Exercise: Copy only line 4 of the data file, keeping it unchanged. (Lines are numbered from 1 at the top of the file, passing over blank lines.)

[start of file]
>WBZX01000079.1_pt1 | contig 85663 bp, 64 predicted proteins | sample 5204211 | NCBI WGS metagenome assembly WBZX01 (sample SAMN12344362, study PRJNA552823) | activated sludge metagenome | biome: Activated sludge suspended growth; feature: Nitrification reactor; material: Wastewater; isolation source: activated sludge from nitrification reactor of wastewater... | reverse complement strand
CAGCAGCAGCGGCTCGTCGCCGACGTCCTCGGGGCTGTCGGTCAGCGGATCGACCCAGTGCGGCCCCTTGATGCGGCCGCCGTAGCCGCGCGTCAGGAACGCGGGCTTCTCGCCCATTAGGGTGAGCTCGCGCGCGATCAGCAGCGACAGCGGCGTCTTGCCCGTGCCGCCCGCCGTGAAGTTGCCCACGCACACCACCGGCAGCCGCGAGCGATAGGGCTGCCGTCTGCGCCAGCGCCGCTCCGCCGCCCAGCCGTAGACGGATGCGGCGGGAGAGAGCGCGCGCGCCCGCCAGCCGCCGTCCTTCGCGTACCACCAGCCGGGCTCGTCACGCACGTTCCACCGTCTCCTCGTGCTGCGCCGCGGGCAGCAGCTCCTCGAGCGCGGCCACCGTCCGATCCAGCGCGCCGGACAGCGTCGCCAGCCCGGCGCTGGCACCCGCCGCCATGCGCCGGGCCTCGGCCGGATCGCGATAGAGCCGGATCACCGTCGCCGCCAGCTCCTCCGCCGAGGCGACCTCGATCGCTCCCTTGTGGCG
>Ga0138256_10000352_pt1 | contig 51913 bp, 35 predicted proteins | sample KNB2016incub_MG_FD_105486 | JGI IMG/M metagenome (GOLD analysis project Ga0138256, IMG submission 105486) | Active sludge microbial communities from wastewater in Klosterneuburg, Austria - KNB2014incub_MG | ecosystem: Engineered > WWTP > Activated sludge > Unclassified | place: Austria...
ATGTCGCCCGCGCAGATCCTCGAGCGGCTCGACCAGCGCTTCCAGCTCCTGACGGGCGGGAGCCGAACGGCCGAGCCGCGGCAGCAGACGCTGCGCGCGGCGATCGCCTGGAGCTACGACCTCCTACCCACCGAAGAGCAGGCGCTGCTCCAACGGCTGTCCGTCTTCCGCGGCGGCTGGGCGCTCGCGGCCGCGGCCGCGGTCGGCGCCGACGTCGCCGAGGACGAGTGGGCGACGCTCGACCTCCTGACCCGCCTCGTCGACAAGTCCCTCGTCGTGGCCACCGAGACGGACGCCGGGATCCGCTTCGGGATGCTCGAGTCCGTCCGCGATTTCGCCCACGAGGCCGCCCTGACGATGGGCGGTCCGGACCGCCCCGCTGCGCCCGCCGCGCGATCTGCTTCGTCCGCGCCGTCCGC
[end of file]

ATGTCGCCCGCGCAGATCCTCGAGCGGCTCGACCAGCGCTTCCAGCTCCTGACGGGCGGGAGCCGAACGGCCGAGCCGCGGCAGCAGACGCTGCGCGCGGCGATCGCCTGGAGCTACGACCTCCTACCCACCGAAGAGCAGGCGCTGCTCCAACGGCTGTCCGTCTTCCGCGGCGGCTGGGCGCTCGCGGCCGCGGCCGCGGTCGGCGCCGACGTCGCCGAGGACGAGTGGGCGACGCTCGACCTCCTGACCCGCCTCGTCGACAAGTCCCTCGTCGTGGCCACCGAGACGGACGCCGGGATCCGCTTCGGGATGCTCGAGTCCGTCCGCGATTTCGCCCACGAGGCCGCCCTGACGATGGGCGGTCCGGACCGCCCCGCTGCGCCCGCCGCGCGATCTGCTTCGTCCGCGCCGTCCGC